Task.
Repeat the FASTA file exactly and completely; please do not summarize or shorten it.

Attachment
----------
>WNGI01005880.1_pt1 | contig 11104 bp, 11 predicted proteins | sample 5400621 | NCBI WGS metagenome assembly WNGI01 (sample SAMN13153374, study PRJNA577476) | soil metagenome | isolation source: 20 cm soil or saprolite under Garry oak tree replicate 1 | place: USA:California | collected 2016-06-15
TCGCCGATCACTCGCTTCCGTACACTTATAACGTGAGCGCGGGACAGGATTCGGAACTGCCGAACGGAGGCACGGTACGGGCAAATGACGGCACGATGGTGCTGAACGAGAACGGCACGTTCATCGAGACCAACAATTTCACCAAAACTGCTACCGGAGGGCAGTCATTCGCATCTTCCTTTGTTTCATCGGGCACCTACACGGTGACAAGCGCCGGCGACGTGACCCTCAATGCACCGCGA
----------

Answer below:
>WNGI01005880.1_pt1 | contig 11104 bp, 11 predicted proteins | sample 5400621 | NCBI WGS metagenome assembly WNGI01 (sample SAMN13153374, study PRJNA577476) | soil metagenome | isolation source: 20 cm soil or saprolite under Garry oak tree replicate 1 | place: USA:California | collected 2016-06-15
TCGCCGATCACTCGCTTCCGTACACTTATAACGTGAGCGCGGGACAGGATTCGGAACTGCCGAACGGAGGCACGGTACGGGCAAATGACGGCACGATGGTGCTGAACGAGAACGGCACGTTCATCGAGACCAACAATTTCACCAAAACTGCTACCGGAGGGCAGTCATTCGCATCTTCCTTTGTTTCATCGGGCACCTACACGGTGACAAGCGCCGGCGACGTGACCCTCAATGCACCGCGA